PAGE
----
Fired CBS News anchor Charlie Rose’s sexual misconduct was widespread over 40 years, report says
Fired CBS News anchor Charlie Rose’s sexual misconduct was widespread and occurred over decades, according to an investigation published Thursday in the Washington Post.
The report alleges that three CBS News executives were made aware of Rose’s conduct.
But CBS News said its human resources department never received a harassment complaint about Rose until after his termination in November.
Rose, 76, was fired from “CBS This Morning” and “60 Minutes,” after eight women who worked at his PBS talk show told the Post he had groped them, exposed himself or spoke to them inappropriately. PBS also canceled the nightly talk show, “Charlie Rose.”
The new Post report has 27 women, including 14 who worked at CBS News, alleging they were harassed by Rose. Rose is accused in one incident of exposing his penis and touching the breasts of a co-worker at the Washington bureau of NBC News where they worked in 1976.
Rose’s email response to the new allegations raised by the Post said: “Your story is unfair and inaccurate.”
CBS News said in a statement that it “could not corroborate or confirm” the accounts in the Post story, one of which dates back to 1986. The news division said in a statement that since Rose’s departure it has stepped up efforts to deal with inappropriate workplace behavior and has hired employment lawyers from the firm Proskauer Rose LLP to advise the company.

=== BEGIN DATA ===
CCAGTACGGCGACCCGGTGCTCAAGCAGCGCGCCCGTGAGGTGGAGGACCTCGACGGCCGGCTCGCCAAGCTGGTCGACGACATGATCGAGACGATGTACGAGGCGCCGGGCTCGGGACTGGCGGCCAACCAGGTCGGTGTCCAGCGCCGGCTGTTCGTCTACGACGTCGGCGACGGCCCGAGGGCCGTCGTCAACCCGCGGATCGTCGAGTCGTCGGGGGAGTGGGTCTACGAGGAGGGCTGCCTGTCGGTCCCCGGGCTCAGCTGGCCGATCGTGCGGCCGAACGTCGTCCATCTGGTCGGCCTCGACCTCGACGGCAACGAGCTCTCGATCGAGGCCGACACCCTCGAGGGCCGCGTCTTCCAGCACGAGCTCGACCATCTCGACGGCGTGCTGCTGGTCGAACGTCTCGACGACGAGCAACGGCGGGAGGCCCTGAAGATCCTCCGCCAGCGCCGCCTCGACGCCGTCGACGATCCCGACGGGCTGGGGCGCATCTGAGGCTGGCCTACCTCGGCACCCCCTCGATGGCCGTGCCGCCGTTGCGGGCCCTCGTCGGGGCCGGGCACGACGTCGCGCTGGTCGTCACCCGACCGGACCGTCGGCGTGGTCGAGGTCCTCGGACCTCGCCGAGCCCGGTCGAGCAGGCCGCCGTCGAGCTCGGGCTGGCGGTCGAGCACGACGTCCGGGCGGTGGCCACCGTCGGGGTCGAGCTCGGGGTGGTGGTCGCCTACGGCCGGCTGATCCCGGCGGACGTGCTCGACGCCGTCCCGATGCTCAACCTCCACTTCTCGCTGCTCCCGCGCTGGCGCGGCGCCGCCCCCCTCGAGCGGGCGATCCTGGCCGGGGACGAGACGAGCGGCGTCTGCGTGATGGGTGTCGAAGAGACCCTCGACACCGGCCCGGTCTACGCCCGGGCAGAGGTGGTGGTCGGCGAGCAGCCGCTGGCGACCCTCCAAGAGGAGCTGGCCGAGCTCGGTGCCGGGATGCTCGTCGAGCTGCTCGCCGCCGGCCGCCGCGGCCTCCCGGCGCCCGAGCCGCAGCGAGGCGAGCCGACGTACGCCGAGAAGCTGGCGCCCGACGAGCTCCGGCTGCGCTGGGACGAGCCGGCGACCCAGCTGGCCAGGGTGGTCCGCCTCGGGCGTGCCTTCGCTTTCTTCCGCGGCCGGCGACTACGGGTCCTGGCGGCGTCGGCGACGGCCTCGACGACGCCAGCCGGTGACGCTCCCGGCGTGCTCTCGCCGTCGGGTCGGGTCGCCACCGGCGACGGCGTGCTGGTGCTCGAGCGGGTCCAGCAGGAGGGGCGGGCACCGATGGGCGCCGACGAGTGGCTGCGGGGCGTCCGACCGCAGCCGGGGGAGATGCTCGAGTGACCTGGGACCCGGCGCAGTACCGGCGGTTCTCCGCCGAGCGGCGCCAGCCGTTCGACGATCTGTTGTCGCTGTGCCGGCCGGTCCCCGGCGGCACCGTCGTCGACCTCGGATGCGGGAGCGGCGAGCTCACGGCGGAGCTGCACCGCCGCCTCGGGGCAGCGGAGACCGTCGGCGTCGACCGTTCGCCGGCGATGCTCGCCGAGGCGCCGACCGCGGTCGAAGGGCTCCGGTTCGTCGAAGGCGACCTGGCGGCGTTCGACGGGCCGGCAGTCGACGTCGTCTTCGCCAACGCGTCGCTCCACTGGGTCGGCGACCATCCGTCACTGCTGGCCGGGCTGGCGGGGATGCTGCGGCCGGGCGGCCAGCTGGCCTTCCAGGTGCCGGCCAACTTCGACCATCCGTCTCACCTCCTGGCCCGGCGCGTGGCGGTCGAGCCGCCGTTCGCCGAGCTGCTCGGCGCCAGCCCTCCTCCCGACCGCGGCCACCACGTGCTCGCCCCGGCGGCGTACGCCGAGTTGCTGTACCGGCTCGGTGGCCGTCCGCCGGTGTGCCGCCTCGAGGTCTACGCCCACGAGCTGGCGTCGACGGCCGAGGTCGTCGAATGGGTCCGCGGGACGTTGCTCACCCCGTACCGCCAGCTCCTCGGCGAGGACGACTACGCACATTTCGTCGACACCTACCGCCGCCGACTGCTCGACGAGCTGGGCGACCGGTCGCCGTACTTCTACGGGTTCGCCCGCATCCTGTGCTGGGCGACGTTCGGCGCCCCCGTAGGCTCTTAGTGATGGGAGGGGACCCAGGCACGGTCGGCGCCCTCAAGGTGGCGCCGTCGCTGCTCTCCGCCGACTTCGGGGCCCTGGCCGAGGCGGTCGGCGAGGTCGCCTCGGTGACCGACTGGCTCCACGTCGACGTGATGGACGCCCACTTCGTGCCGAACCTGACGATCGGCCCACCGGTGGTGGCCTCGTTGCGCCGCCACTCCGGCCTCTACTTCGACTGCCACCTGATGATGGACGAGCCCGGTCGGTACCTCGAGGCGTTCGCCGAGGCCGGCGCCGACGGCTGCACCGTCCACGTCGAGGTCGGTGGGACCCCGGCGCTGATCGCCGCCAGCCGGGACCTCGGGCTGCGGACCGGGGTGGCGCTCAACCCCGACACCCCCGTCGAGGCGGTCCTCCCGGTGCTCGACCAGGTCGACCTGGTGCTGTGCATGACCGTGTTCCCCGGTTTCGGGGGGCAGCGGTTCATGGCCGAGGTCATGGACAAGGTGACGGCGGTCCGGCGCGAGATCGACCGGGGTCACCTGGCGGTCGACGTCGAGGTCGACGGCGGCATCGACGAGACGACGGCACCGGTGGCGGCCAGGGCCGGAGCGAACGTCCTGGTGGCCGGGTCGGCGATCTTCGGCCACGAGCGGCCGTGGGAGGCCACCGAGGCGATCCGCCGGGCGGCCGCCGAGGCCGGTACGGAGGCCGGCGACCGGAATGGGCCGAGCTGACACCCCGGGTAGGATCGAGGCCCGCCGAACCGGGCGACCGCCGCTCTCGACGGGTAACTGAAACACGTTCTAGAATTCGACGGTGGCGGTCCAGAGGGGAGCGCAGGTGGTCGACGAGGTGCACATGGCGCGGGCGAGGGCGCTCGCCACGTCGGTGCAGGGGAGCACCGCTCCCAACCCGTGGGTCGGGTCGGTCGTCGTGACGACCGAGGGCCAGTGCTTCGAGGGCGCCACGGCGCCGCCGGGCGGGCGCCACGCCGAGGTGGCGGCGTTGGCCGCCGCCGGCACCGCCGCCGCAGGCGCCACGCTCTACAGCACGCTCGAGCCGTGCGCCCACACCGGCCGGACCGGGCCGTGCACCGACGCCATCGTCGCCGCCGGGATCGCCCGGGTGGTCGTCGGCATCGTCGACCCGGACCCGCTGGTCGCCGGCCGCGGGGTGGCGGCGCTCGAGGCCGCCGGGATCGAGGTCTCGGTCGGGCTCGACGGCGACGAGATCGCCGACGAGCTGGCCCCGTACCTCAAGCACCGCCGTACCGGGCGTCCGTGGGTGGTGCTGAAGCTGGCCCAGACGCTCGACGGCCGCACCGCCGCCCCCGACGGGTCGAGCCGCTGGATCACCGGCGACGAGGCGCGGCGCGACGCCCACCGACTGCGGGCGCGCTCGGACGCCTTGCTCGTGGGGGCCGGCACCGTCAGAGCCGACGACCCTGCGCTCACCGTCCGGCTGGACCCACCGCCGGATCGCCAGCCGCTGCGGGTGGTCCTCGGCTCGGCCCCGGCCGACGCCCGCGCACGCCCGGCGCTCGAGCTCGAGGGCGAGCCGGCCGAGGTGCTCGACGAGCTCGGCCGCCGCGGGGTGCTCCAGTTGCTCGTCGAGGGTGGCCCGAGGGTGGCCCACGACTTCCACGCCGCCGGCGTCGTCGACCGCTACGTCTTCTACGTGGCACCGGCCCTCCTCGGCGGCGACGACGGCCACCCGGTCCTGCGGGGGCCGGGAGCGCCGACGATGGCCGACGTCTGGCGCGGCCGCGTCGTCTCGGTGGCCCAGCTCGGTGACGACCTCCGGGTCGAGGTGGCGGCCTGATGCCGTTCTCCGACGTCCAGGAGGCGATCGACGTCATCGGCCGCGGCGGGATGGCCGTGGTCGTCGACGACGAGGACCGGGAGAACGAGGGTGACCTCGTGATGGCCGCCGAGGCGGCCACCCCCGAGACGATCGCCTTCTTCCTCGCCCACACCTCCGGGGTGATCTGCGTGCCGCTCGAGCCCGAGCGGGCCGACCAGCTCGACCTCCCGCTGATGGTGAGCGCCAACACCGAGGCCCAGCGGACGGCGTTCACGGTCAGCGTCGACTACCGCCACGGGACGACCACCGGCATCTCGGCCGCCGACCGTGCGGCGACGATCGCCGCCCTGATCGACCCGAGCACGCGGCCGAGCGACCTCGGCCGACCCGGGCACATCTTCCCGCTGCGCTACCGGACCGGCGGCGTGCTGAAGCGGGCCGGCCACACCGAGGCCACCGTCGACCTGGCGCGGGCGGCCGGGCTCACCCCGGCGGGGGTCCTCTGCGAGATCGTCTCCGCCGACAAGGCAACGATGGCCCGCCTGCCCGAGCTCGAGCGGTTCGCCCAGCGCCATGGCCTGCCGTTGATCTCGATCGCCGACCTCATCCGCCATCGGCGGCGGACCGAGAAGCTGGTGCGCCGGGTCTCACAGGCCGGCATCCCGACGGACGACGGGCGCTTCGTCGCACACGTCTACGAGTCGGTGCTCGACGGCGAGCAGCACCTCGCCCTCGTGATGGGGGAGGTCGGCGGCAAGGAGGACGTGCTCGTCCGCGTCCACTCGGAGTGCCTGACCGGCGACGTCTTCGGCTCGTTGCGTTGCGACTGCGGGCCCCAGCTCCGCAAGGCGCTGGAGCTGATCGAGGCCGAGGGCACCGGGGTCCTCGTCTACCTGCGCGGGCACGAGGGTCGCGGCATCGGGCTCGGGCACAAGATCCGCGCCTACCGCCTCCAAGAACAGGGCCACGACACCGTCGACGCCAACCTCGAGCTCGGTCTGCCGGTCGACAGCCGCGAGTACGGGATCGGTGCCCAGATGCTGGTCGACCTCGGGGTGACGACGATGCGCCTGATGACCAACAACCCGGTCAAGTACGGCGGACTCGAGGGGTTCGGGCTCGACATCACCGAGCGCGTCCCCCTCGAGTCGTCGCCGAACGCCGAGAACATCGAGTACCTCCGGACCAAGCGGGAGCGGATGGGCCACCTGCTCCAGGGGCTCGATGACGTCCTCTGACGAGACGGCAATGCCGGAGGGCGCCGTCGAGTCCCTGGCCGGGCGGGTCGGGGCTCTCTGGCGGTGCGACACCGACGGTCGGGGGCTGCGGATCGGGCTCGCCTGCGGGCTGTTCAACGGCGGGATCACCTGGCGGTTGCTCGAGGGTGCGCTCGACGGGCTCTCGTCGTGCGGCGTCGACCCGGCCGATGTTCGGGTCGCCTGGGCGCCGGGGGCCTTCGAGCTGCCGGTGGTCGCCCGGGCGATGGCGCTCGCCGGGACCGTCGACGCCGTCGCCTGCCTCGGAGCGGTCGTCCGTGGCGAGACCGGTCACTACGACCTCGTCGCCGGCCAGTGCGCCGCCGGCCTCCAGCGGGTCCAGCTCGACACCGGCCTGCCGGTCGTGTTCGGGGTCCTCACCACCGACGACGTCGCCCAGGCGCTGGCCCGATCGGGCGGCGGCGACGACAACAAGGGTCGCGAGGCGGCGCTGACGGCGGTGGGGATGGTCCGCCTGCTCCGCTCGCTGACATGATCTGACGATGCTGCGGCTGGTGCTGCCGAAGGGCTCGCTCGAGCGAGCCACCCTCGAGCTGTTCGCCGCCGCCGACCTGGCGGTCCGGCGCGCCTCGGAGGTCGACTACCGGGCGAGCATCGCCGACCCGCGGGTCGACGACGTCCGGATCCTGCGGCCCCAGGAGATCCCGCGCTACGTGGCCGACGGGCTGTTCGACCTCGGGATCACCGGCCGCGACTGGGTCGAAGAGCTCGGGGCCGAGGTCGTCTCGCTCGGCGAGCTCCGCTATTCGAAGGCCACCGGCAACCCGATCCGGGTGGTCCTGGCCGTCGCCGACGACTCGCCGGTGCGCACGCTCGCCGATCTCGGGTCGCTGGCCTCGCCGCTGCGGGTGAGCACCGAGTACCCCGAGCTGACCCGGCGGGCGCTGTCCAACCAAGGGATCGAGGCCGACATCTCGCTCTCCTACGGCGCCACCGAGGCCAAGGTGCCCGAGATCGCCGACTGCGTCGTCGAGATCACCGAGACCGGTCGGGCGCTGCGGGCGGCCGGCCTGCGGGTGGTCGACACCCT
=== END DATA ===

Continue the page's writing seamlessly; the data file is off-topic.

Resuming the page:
“Since we terminated Charlie Rose, we’ve worked to strengthen existing systems to ensure a safe environment where everyone can do their best work,” the statement read. “Some of the actions we have taken have been reported publicly, some have not. We offer employees discretion and fairness, and we take swift action when we learn of unacceptable behavior. That said, we cannot corroborate or confirm many of the situations described. We continue to look for ways to improve our workplace and this period of reflection and action has been important to all of us. We are not done with this process.”
The incidents alleged to have happened at CBS range from 1986, when Rose was an anchor on the overnight program “Nightwatch,” to 2017 at “60 Minutes.”
Most of the accounts are from unnamed sources who said they feared retribution for speaking out. The Post said it corroborated specific accounts with witnesses or people in whom they confided.
The story quotes Sophie Gayter, a former “60 Minutes” employee, who said Rose grabbed her buttocks as she walked down the hallway of the newsmagazine’s office in 2013.
Some women told the newspaper they feared going to executives about the incidents. The Post quoted Gayter as saying that “people did what they wanted to you.”
“60 Minutes” Executive Producer Jeff Fager said he was never aware of Rose acting inappropriately. Fager brought Rose to “60 Minutes” as a correspondent in 1998 and was chairman of CBS News when the anchor joined “CBS This Morning.”
The story describes incidents that were brought to the attention of two executive producers who supervised Rose.
A “CBS This Morning” employee who said she was forcibly kissed by Rose at a party in late 2011 told Chris Licht, then the executive producer of the program, about the incident shortly after it occurred, the Post reported. But Licht was asked by the woman not to bring the issue up to human resources. Licht told the Post he respected the woman’s wishes but that he did address the matter with Rose.
CBS News said Licht’s response was appropriate at the time, although the company has since changed its policy and requires all harassment complaints to be reported to human resources.
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